‘CIABOC to indict Johnston, Keheliya and Rohitha’. It is fervently hoped that this will not be another charge that blows away with the wind. They do not have their strongest supporter – Mahinda R to save them. We so fervently hope the two in power now will let things happened justly, according to the law of the land.
‘Foreign Secy Admiral Colombage replaced’. And by whom? A career diplomat who has every right and qualification for the post; namely Aruni Wijewardane. If this indicates a fading of the prominence given to retired armed forces personnel in public life and administration, it is an excellent sign. Admiral Colombage had tendered his resignation, noted Wednesday’s newspaper.
‘Crisis caused by decades of misuse public resources, corruption, kleptocracy – TISL’.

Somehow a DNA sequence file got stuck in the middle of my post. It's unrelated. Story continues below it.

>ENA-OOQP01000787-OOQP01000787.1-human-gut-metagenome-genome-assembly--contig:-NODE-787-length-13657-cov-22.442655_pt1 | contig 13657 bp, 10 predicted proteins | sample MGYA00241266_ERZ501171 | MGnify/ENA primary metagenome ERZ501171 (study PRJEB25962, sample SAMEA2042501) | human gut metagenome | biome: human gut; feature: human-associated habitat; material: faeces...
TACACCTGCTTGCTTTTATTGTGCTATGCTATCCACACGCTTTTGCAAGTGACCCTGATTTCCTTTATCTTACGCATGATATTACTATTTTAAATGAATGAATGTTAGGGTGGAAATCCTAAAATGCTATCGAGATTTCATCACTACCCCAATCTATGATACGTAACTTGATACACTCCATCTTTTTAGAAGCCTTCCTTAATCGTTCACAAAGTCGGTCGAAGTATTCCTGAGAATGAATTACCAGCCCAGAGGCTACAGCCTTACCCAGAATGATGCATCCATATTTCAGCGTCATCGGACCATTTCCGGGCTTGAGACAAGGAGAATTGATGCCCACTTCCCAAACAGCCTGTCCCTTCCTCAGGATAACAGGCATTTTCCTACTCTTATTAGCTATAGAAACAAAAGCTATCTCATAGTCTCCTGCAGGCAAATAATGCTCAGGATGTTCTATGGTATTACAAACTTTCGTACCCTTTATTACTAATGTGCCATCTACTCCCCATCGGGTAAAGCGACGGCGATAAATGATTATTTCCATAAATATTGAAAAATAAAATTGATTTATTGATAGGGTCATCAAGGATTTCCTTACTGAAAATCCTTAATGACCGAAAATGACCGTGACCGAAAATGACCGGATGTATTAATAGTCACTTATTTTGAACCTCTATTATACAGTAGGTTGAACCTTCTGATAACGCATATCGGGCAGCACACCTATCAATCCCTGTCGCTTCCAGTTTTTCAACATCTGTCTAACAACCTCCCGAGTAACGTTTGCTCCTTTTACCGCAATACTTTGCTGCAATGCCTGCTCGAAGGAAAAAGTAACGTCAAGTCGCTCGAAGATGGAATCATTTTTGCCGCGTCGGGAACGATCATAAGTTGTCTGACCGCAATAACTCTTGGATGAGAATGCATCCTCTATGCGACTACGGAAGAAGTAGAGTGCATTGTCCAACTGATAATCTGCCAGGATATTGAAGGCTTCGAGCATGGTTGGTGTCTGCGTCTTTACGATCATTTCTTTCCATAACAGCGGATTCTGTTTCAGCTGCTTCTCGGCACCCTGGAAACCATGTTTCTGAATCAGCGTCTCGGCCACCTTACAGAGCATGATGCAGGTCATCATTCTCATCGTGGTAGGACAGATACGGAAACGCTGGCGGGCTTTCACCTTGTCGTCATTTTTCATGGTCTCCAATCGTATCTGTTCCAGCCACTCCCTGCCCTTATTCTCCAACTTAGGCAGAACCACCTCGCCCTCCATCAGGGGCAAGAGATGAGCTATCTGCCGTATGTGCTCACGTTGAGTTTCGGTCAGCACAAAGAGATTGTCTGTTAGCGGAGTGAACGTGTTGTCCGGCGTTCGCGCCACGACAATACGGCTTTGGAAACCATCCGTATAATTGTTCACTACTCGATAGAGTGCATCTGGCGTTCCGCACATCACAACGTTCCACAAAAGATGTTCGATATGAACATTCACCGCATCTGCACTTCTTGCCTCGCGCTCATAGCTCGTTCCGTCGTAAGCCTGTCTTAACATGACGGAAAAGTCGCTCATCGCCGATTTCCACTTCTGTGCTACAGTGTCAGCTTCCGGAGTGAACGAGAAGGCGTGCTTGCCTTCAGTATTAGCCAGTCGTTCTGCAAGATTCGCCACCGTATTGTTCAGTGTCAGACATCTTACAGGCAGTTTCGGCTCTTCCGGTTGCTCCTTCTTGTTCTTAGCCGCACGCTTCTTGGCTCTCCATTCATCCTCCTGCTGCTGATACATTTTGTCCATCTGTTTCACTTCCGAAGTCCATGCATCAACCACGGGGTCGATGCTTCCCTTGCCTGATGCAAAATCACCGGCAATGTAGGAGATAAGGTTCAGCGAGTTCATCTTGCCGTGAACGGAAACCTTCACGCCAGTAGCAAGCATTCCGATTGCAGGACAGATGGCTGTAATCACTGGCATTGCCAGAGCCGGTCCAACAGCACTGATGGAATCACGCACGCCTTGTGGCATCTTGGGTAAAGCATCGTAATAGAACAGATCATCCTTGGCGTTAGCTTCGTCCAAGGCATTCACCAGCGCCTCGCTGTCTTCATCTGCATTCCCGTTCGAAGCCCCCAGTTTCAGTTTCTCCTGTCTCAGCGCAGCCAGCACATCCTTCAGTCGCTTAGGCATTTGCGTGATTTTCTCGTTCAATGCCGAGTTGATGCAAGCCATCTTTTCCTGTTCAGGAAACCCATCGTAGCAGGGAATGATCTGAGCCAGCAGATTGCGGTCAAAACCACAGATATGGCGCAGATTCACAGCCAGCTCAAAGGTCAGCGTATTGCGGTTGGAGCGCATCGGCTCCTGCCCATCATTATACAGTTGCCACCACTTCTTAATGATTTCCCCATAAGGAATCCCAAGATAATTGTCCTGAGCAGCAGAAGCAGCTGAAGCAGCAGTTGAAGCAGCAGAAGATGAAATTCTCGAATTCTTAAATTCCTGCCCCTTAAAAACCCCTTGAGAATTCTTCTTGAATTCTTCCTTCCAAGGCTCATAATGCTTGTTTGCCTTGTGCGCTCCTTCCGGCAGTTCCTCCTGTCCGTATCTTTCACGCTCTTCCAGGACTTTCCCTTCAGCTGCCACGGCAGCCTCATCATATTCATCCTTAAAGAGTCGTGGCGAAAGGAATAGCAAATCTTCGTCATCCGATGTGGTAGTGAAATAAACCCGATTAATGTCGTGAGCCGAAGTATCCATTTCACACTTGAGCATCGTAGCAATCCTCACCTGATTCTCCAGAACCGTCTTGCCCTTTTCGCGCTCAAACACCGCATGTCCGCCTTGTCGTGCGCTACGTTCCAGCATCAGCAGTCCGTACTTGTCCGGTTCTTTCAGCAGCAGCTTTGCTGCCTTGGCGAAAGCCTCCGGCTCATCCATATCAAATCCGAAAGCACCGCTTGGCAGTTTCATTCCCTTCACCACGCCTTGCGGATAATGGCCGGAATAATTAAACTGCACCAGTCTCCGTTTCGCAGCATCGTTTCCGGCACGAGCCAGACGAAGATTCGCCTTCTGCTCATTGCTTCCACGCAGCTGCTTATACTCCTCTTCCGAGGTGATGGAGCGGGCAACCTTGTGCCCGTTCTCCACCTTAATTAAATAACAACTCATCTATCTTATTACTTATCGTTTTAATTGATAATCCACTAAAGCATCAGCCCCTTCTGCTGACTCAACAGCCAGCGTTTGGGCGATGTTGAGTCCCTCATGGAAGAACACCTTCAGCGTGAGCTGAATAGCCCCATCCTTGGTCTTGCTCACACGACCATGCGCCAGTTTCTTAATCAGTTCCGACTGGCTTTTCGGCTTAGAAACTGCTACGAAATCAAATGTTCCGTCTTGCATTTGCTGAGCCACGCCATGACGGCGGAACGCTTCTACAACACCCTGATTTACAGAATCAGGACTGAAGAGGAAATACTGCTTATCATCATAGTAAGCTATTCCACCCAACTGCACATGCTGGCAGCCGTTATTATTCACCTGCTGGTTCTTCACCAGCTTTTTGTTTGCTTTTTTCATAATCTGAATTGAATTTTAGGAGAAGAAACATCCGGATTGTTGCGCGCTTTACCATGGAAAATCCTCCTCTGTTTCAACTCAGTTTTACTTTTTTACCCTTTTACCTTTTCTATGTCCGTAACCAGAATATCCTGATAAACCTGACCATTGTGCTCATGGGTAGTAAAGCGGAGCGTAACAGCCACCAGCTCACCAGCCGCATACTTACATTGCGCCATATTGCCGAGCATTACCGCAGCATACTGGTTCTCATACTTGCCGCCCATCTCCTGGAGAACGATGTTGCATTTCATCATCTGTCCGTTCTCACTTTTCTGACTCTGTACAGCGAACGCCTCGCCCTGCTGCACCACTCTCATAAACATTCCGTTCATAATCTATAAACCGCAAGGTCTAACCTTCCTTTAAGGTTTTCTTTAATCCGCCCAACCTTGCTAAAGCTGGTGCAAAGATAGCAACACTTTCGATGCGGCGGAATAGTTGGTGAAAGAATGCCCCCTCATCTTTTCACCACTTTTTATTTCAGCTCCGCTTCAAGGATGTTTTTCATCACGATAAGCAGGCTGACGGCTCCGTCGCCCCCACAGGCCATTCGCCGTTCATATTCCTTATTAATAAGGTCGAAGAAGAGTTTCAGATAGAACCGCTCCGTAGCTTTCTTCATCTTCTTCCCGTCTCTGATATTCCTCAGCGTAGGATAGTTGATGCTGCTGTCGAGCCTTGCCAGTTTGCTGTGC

Everyone knew this, even the despicable thieves and kleptocrats. The glaring question is why no concerted effort was made to stop the thieving from a country drawn to bankruptcy by politicians and admin officers. There are many answers to that question. It was groups, mostly of the middle class who came out first in candle lit vigils and then at the Gotagogama Village. The aragalaya has to go down in history as the savior of our nation from a curse worse than war. The civil war was won against many odds. But trying to defeat deceit power-hunger and thieving was near impossible. These protestors stuck their necks out and managed to rid from power most of the Rajapaksa family. That was achievement enough.
Heartfelt hope of the many